Nutrition expert on the ‘pros’ of protein in your diet | Health - Hindustan Times

Nutrition expert on the ‘pros’ of protein in your diet

ByZarafshan Shiraz, Delhi
Mar 23, 2023 01:21 PM IST

Speaking of diet, one of the key macronutrients that must be present is protein. Here's all you need to know about the ‘pros’ of protein in your diet, as revealed by a nutrition expert

Even as we all get caught up in the vertex of our daily lives, focusing on our overall well-being and good health is prime and while we might be tempted to follow new found health fads and trends when it comes to adopting a fitness routine, what remains constant is the pivotal role one’s diet plays in ensuring good health. Speaking of diet, one of the key macronutrients that must be present is protein where the talk of the town and for good reason, proteins are present throughout our body – be it in our muscles, bones, skin, nails and even hair – virtually every cell or tissue consists of proteins.

Nutrition expert on the ‘pros’ of protein in your diet (Pexels)
Nutrition expert on the ‘pros’ of protein in your diet (Pexels)

In fact, for you to be even able to hold your phone and read this, multiple muscles including those in our arms and eyes are currently at play to ensure smooth functioning. Every little movement, action and internal working of our body including the development of muscles, repair of daily wear and tear, cell regeneration and strengthening of immunity is dependent on this macronutrient, which is correctly known as the building blocks of life.

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In an interview with HT Lifestyle, Girija Damle, Clinical Nutritionist and Dietitian, shared, “It is no surprise that proteins form an essential part of our diet, with the recommended amount of protein that a healthy adult should consume per day being a minimum of 0.8 grams of protein for every kilogram of body weight and while this might amount to almost an equal amount of protein as one’s body weight – an individual weighing 60 kilograms will require 50-60 g of protein daily – it is not difficult to meet this requirement given the vast option of protein-rich foods can consume.”

Highlighting that be it plant- or animal-based, what sets proteins from both sources apart is their protein content, she revealed, “While animal-based proteins such as meat, fish, dairy and eggs – one boiled egg contain 6-8 grams of proteins - are considered to be more nutritive, often consisting of most if not all nine essential amino acids, there are a number of protein-rich plant proteins too that one can incorporate in one’s diet. Be it a vast array of lentils, which are not only a staple in most Indian households but are also rich in protein, with each bowl of cooked lentil providing 14-16 grams of protein; to dry fruits and nuts such as almonds, which provide approximately 6 grams of protein per ounce – one can easily incorporate protein into their daily diet. Be it a rich dal to accompany your lunch or a quinoa salad with vegetables for a light dinner, meeting one’s daily protein requirement is not much of a hurdle to overcome. Even green plants such as broccoli, spinach and green peas are protein-rich while fruits such as berries, avocado, apricot and guava, which are easily available are good sources of protein.”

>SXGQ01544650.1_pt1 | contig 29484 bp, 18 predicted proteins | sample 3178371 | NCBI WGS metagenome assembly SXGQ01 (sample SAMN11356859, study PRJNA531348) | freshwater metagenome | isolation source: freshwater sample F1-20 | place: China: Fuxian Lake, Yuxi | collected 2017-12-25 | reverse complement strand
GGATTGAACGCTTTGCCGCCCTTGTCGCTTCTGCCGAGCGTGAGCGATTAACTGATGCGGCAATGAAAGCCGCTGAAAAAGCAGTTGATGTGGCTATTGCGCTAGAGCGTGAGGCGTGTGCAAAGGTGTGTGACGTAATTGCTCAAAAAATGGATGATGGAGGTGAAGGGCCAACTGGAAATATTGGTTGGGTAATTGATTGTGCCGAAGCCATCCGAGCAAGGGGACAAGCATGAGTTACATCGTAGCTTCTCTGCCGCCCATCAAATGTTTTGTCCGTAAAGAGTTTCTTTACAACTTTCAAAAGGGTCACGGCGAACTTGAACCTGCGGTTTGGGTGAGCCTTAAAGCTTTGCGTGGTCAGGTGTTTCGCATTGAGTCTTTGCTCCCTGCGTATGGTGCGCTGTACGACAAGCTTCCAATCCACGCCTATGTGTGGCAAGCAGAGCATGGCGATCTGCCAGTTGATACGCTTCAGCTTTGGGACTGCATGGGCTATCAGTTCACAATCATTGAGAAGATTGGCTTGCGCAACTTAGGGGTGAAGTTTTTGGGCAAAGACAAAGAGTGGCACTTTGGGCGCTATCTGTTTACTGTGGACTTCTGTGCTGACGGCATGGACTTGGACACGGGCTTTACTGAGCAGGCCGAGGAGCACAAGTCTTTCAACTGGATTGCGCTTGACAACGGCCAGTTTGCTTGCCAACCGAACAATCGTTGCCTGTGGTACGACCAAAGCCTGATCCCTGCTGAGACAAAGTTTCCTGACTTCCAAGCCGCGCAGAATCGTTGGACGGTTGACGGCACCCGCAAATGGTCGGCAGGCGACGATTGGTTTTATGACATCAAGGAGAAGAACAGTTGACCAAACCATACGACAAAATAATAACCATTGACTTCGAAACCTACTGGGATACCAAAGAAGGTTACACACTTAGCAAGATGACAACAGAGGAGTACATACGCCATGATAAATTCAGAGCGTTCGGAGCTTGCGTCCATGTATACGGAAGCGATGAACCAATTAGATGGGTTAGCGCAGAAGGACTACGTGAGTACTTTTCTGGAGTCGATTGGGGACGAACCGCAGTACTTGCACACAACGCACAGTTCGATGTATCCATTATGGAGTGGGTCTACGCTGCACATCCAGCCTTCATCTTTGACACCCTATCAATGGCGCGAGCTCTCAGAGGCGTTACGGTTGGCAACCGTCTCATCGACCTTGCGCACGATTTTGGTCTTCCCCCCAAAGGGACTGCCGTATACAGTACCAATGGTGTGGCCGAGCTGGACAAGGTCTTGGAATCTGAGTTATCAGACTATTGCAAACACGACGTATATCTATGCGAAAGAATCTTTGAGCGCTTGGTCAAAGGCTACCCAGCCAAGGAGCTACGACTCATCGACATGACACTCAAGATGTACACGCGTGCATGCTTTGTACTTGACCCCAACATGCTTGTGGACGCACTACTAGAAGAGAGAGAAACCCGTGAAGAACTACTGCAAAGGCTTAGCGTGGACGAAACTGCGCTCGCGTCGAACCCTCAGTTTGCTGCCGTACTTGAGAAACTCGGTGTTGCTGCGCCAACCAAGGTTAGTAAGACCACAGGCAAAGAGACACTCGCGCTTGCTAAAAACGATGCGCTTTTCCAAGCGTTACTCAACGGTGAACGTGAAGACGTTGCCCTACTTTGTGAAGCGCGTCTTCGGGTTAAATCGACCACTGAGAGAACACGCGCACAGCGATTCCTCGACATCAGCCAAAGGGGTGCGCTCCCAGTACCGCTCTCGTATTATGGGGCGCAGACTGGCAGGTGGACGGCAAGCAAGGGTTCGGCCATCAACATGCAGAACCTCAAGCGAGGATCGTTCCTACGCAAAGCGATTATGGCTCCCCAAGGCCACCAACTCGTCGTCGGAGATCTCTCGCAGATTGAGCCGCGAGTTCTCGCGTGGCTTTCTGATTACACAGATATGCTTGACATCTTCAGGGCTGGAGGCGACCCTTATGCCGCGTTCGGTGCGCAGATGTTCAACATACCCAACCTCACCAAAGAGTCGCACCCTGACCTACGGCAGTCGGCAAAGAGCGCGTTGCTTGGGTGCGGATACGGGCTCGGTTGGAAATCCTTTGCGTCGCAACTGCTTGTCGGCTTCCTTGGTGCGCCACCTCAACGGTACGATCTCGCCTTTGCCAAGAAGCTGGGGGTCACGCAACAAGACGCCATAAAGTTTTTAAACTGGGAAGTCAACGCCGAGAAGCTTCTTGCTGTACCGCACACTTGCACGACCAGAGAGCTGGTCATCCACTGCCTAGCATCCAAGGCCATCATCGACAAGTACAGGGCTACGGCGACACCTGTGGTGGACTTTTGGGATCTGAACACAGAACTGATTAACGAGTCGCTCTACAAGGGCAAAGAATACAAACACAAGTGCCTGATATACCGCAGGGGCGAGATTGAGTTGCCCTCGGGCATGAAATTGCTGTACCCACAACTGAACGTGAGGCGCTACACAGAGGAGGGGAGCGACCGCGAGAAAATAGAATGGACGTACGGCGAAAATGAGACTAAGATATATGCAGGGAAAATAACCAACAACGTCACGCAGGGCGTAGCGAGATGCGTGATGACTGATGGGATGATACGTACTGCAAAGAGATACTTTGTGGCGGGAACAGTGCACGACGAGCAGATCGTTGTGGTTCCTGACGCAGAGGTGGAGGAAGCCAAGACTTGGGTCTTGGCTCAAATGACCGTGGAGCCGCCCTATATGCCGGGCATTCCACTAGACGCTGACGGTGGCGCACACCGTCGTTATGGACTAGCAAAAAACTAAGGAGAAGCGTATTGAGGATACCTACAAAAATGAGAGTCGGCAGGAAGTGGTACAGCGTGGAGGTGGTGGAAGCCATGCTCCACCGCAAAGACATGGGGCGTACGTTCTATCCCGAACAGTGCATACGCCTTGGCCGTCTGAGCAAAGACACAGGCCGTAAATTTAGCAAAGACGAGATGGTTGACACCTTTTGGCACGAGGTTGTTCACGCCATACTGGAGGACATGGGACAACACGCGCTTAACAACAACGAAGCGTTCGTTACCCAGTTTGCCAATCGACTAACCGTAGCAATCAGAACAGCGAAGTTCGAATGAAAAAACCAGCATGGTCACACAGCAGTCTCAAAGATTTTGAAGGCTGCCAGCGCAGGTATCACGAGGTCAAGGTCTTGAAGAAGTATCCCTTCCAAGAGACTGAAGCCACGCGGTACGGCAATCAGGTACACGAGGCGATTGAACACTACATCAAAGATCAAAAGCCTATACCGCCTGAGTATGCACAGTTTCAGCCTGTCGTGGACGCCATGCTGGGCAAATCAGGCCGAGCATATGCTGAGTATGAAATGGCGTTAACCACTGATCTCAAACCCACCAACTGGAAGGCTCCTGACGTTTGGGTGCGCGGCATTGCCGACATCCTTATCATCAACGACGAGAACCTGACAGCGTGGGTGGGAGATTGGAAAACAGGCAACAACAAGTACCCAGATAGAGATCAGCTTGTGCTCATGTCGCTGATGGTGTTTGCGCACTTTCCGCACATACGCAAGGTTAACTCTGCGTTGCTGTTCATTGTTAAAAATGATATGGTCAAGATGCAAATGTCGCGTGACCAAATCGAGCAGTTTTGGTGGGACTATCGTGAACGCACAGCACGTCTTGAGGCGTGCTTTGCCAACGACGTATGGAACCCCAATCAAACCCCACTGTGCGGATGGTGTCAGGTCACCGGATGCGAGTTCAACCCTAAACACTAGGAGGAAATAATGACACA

Busting the common misconception of plant-based proteins not being complete proteins, the nutrition expert said, “The humble soy – a commonly used ingredient across many Asian countries is now one of the rising stars in the culinary world because of its rich nutrition content. A member of the legume family of vegetables, the protein content in soy is on par with that found even in meat. In fact, soybeans are one of the handfuls of known plant foods that contain all the nine essential amino acids that are absolutely indispensable for the body's daily functioning. The protein content of soybeans is around 36–56 per cent of its dry weight, with one bowl of soybeans providing approximately 28 grams of protein – almost half of the daily recommended protein intake.”

Explaining its nutritional properties, Girija Damle said, “Apart from being protein-rich, soy is an excellent source of Vitamin C, Omega-3 fatty acids, folate, calcium, fibre, iron, magnesium, phosphorus, and potassium – all while being low in saturated fat. Not just a high protein content, soy has multi-fold health benefits including reducing the risk of heart disease by maintaining cholesterol levels, promoting gut health, regulating blood glucose levels and reducing the risk of cancer such as breast and cervical cancer among others. Soybeans are also known to reduce the risk of many long-term diseases such as diabetes, coronary heart disease and atherosclerosis, while the treasure trove of antioxidants helps boost immunity.”

According to her, what makes soy truly an ingredient to add to one’s pantry is its availability and flexibility when it comes to being adapted into a number of recipes. She concluded, “From enjoying soy milk in milkshakes and smoothies to stir-fried tofu to preparing soy chunks to taste exactly like meat in a delicious biryani or soy kebabs, the options are endless to suit any palate. So be it adding a handful of sprouts to one’s salad or adding veggie sticks to dip in one’s hummus or including an egg for breakfast or a simple tofu stir fry by the side during dinner, a conscious effort to include an adequate amount of protein in one’s daily meals is essential. After all, the underlying question we all must ask is – Aaj khaane mein kya protein hai?”

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